Now that we’ve understood JNI’s purpose, let’s look at how to implement JNI into Java code.

Firstly, when creating a method that is meant to be used by JNI, you will need to use the keyword native when declaring the method. Take a look at the following example:

private native void totalSum();

Notice how there is no implementation of totalSum() that is provided - there is no code block of commands that will tell a program what to do if the method is called. This is because the implementation of the method will be written in the native language that is being used on the other end of the JNI.

You may define passing arguments and return values the same way as any other method definition. For example in the following method definition:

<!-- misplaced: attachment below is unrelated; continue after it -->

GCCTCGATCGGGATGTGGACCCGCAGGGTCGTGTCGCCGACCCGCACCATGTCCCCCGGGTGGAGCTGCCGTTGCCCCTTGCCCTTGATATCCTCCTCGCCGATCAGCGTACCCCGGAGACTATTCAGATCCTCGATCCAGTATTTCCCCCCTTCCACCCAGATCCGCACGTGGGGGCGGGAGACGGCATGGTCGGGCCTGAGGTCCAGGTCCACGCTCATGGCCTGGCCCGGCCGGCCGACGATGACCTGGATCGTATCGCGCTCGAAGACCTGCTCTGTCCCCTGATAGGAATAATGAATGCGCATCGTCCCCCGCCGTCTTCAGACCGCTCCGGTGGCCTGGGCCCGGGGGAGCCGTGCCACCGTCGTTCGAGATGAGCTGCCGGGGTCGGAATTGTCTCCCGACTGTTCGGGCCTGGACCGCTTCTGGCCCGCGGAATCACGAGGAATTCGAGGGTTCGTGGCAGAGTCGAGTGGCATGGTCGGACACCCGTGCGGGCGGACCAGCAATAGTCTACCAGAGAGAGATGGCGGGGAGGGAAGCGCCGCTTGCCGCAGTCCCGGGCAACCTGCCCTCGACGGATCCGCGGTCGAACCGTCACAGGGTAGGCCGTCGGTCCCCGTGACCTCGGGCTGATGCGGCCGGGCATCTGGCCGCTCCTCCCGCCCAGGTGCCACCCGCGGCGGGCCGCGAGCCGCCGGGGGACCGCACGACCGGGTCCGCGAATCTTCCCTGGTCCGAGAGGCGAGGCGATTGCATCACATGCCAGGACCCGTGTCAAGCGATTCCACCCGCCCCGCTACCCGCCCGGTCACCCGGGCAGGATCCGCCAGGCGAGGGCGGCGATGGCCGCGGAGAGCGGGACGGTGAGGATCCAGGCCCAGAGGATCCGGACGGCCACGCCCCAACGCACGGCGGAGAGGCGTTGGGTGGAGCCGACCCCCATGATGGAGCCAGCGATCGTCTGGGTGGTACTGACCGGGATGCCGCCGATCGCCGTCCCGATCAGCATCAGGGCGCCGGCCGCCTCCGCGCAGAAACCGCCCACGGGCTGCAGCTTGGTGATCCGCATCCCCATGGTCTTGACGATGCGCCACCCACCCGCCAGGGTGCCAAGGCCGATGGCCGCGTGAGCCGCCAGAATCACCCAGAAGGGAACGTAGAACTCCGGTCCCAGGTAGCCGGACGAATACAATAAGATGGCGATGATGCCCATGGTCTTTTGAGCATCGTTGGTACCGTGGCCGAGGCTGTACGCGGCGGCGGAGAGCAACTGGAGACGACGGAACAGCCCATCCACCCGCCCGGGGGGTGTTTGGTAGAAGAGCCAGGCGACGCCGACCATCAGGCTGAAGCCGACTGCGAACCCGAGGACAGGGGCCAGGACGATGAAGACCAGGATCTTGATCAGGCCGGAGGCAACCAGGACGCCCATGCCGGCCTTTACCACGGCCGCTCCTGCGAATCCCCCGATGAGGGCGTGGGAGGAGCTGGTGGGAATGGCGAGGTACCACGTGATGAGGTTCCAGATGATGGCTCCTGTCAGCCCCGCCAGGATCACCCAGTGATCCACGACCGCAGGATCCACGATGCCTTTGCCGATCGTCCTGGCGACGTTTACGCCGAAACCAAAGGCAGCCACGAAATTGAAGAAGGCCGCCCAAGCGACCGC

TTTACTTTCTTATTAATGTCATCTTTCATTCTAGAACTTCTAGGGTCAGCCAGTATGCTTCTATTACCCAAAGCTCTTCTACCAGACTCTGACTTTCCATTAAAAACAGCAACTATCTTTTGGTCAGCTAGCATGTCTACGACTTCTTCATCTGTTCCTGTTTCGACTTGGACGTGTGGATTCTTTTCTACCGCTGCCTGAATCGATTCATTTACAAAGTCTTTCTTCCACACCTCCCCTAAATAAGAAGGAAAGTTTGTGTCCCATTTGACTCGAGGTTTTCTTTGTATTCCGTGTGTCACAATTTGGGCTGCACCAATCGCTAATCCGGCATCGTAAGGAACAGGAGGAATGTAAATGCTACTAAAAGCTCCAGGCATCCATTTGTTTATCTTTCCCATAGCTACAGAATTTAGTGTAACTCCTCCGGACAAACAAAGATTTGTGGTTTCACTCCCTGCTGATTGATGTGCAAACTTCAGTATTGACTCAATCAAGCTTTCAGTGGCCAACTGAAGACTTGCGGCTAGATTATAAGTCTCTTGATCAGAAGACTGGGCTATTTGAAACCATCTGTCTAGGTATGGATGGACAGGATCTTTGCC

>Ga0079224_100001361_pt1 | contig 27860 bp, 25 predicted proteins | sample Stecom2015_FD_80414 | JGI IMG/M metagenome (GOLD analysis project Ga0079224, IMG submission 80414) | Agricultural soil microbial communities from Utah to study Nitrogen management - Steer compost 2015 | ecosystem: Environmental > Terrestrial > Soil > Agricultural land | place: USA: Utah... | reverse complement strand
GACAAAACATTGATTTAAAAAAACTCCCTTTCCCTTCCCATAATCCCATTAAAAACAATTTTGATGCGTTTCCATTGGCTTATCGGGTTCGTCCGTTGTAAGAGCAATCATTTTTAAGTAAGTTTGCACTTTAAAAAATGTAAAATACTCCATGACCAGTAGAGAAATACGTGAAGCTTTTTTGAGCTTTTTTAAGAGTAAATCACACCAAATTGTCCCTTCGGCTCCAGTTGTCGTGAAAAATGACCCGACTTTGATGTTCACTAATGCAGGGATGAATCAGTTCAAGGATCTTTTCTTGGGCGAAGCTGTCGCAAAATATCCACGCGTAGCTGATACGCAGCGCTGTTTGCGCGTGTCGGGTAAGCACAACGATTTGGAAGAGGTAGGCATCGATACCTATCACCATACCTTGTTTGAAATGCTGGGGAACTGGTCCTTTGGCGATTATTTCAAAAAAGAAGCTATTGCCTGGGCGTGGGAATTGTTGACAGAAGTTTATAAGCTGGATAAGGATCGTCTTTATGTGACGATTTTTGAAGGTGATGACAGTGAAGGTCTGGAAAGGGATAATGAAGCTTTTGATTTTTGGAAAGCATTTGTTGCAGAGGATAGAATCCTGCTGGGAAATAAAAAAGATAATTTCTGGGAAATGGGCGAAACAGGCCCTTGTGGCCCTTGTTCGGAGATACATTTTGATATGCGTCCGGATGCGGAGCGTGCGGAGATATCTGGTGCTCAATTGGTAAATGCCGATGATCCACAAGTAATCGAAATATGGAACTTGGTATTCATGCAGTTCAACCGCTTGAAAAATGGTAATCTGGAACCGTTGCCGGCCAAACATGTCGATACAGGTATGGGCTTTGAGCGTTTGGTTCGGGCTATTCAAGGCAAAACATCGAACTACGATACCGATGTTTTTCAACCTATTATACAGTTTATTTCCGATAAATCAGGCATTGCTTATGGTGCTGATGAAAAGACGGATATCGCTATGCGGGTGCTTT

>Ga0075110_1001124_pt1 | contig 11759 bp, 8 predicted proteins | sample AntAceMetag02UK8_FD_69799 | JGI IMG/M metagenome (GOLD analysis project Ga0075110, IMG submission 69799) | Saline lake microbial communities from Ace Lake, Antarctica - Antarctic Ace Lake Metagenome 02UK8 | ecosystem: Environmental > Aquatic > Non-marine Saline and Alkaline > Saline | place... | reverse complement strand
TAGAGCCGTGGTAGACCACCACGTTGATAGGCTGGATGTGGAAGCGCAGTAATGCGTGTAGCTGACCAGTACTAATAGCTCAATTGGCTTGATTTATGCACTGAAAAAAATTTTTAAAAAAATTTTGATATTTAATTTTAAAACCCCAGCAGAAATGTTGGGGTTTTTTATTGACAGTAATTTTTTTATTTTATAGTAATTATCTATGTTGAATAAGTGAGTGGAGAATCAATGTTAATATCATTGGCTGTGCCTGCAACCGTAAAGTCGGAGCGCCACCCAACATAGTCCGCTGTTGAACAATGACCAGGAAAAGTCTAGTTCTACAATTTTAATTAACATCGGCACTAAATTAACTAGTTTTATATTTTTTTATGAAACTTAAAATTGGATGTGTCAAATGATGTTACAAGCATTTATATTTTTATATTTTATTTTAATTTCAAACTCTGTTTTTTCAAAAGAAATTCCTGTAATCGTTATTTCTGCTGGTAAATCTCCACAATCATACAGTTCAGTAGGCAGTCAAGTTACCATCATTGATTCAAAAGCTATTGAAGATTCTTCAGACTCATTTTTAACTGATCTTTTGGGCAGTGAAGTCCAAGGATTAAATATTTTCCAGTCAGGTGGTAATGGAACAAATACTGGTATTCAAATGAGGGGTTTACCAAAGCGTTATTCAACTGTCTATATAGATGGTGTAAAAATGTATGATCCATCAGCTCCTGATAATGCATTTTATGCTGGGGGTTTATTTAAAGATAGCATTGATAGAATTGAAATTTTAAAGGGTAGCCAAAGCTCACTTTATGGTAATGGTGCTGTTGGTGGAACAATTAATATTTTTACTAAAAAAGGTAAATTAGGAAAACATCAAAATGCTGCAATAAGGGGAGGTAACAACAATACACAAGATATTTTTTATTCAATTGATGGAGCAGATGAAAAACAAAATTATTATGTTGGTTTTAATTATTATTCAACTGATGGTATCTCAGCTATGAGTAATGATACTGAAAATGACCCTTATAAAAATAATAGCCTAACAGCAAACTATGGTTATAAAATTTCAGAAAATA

public int void totalSum(double num1, double num2);

The method will return an int; num1 and num2 are parameters that will be passed into the method.

Another important element needed in the Java code is the following method: System.loadLibrary(). This method call is used on the Java side, usually within the main method, to load the dynamic library that holds the native code.

To implement a native method in native code, we must compile our Java program, and generate a .h file. To do this, you will run the following command in your compiler:

javac -h . FindSum.java

Running the following command will output a name file that will look like this:




For this exercise, we will begin filling in the skeleton for our first JNI project, SubtractionFun.

Create a private native method called subtractValues() that has two double parameters named num1 and num2 and an int return type.


Call the function subtractValues() in the main method. The return int value should be saved in a new int variable named difference. Make sure to pass the two double variables that have already been defined for you.


Next, compile your Java file to generate a .h file. This will be done by compiling and using the -h command in the terminal.

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